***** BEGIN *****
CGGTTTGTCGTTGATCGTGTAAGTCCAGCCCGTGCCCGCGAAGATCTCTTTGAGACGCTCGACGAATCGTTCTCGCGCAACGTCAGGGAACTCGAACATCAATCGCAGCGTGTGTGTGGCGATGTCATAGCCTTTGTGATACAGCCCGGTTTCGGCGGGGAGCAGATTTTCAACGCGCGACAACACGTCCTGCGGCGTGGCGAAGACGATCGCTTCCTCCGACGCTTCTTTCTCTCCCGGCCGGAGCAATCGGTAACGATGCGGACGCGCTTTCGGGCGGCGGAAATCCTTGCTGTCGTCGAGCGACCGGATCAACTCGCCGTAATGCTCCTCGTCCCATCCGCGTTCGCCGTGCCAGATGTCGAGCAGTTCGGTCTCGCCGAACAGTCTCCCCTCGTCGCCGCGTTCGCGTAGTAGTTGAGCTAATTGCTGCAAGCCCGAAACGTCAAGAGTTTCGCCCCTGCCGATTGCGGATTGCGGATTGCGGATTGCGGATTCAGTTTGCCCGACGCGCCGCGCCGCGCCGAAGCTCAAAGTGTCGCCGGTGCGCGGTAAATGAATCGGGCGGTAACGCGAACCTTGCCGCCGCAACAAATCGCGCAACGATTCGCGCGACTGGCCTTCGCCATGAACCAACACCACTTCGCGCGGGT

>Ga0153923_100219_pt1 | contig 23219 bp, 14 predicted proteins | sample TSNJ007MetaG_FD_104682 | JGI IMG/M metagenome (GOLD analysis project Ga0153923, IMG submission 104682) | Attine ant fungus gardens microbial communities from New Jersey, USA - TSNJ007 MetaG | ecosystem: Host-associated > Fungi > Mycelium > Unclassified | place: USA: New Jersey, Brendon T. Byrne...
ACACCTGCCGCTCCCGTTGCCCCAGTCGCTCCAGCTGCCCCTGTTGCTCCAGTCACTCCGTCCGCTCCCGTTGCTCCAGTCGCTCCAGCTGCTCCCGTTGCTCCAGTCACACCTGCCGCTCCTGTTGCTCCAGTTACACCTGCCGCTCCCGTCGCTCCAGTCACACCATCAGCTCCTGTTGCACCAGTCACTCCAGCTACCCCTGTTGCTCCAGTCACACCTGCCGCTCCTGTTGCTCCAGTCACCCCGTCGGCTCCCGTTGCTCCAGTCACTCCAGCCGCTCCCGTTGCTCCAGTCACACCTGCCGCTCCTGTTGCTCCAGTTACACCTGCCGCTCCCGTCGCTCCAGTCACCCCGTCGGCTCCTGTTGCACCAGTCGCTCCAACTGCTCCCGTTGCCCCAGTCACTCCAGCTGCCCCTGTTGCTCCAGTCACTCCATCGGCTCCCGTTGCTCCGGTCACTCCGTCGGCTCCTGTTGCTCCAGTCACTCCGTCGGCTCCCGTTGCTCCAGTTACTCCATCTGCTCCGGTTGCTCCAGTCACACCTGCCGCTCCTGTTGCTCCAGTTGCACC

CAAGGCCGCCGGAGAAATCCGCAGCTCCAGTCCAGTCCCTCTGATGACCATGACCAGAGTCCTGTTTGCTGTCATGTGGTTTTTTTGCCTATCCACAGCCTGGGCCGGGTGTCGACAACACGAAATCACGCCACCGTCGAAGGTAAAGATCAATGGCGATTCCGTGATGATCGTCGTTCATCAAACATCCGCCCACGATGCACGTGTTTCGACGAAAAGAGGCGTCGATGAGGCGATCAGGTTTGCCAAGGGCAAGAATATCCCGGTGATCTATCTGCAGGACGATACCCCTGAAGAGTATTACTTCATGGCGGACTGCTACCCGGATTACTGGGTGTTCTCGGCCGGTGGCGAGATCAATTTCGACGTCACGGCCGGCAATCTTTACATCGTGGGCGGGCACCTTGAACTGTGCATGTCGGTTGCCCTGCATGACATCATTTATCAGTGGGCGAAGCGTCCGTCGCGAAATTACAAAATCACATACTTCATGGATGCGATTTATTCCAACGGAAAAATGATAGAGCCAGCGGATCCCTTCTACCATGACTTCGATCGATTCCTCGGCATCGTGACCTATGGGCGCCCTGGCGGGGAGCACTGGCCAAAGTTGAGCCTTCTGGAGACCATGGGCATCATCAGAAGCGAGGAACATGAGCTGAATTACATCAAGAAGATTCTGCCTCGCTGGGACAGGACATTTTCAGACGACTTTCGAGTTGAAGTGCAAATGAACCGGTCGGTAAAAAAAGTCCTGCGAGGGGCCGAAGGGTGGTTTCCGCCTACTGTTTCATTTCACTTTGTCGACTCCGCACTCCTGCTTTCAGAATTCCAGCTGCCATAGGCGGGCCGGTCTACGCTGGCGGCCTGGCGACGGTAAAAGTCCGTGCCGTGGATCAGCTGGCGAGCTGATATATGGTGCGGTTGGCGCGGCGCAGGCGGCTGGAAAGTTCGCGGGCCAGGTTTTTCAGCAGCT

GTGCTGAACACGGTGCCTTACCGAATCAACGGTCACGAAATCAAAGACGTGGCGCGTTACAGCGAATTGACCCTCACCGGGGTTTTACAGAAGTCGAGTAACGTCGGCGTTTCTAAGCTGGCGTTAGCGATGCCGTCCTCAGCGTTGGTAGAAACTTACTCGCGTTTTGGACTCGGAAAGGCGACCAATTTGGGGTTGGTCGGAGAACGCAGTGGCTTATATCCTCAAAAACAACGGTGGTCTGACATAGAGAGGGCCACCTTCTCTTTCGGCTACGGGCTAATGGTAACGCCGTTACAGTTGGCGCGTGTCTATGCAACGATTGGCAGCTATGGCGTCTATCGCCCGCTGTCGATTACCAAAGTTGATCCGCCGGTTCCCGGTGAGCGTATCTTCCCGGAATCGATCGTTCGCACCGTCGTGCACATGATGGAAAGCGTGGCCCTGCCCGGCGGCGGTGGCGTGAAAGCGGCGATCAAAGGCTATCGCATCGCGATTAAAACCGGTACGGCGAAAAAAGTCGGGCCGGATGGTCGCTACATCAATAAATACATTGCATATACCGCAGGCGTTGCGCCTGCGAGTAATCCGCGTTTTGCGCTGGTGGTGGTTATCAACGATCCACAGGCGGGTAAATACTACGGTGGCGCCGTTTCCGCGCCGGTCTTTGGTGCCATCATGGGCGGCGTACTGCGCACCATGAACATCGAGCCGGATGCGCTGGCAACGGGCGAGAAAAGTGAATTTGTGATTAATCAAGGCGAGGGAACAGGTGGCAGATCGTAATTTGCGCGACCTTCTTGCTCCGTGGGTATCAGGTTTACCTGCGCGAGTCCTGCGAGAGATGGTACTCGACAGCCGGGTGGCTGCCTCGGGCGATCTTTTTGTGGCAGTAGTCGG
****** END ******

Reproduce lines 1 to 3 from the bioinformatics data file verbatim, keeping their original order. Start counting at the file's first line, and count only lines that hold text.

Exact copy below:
CGGTTTGTCGTTGATCGTGTAAGTCCAGCCCGTGCCCGCGAAGATCTCTTTGAGACGCTCGACGAATCGTTCTCGCGCAACGTCAGGGAACTCGAACATCAATCGCAGCGTGTGTGTGGCGATGTCATAGCCTTTGTGATACAGCCCGGTTTCGGCGGGGAGCAGATTTTCAACGCGCGACAACACGTCCTGCGGCGTGGCGAAGACGATCGCTTCCTCCGACGCTTCTTTCTCTCCCGGCCGGAGCAATCGGTAACGATGCGGACGCGCTTTCGGGCGGCGGAAATCCTTGCTGTCGTCGAGCGACCGGATCAACTCGCCGTAATGCTCCTCGTCCCATCCGCGTTCGCCGTGCCAGATGTCGAGCAGTTCGGTCTCGCCGAACAGTCTCCCCTCGTCGCCGCGTTCGCGTAGTAGTTGAGCTAATTGCTGCAAGCCCGAAACGTCAAGAGTTTCGCCCCTGCCGATTGCGGATTGCGGATTGCGGATTGCGGATTCAGTTTGCCCGACGCGCCGCGCCGCGCCGAAGCTCAAAGTGTCGCCGGTGCGCGGTAAATGAATCGGGCGGTAACGCGAACCTTGCCGCCGCAACAAATCGCGCAACGATTCGCGCGACTGGCCTTCGCCATGAACCAACACCACTTCGCGCGGGT

>Ga0153923_100219_pt1 | contig 23219 bp, 14 predicted proteins | sample TSNJ007MetaG_FD_104682 | JGI IMG/M metagenome (GOLD analysis project Ga0153923, IMG submission 104682) | Attine ant fungus gardens microbial communities from New Jersey, USA - TSNJ007 MetaG | ecosystem: Host-associated > Fungi > Mycelium > Unclassified | place: USA: New Jersey, Brendon T. Byrne...
ACACCTGCCGCTCCCGTTGCCCCAGTCGCTCCAGCTGCCCCTGTTGCTCCAGTCACTCCGTCCGCTCCCGTTGCTCCAGTCGCTCCAGCTGCTCCCGTTGCTCCAGTCACACCTGCCGCTCCTGTTGCTCCAGTTACACCTGCCGCTCCCGTCGCTCCAGTCACACCATCAGCTCCTGTTGCACCAGTCACTCCAGCTACCCCTGTTGCTCCAGTCACACCTGCCGCTCCTGTTGCTCCAGTCACCCCGTCGGCTCCCGTTGCTCCAGTCACTCCAGCCGCTCCCGTTGCTCCAGTCACACCTGCCGCTCCTGTTGCTCCAGTTACACCTGCCGCTCCCGTCGCTCCAGTCACCCCGTCGGCTCCTGTTGCACCAGTCGCTCCAACTGCTCCCGTTGCCCCAGTCACTCCAGCTGCCCCTGTTGCTCCAGTCACTCCATCGGCTCCCGTTGCTCCGGTCACTCCGTCGGCTCCTGTTGCTCCAGTCACTCCGTCGGCTCCCGTTGCTCCAGTTACTCCATCTGCTCCGGTTGCTCCAGTCACACCTGCCGCTCCTGTTGCTCCAGTTGCACC